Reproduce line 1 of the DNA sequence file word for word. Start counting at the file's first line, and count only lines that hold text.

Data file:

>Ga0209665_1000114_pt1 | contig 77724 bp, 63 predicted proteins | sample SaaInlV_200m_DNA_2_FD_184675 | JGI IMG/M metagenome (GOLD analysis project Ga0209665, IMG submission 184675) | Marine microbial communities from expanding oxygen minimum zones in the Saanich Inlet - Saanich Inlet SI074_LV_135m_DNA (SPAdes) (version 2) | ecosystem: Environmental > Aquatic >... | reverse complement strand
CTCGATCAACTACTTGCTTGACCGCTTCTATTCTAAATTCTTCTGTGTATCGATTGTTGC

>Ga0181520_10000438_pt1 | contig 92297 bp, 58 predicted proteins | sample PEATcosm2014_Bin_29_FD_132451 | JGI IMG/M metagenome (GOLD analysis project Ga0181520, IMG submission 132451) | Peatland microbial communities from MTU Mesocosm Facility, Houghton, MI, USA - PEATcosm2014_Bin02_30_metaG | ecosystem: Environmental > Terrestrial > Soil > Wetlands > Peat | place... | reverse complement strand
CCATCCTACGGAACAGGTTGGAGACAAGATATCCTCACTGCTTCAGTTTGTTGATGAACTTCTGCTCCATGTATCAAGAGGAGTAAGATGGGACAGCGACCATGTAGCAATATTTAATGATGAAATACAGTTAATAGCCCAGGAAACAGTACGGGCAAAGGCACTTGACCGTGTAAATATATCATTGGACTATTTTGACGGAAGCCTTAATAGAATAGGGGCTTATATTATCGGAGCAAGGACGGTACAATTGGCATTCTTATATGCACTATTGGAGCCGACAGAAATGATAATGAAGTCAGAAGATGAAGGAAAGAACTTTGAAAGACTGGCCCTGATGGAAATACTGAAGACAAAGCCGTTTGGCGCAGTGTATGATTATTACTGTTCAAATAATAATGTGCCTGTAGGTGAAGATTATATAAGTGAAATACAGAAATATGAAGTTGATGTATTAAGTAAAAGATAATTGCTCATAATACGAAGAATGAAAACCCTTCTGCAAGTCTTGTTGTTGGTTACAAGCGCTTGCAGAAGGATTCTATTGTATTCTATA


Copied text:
>Ga0209665_1000114_pt1 | contig 77724 bp, 63 predicted proteins | sample SaaInlV_200m_DNA_2_FD_184675 | JGI IMG/M metagenome (GOLD analysis project Ga0209665, IMG submission 184675) | Marine microbial communities from expanding oxygen minimum zones in the Saanich Inlet - Saanich Inlet SI074_LV_135m_DNA (SPAdes) (version 2) | ecosystem: Environmental > Aquatic >... | reverse complement strand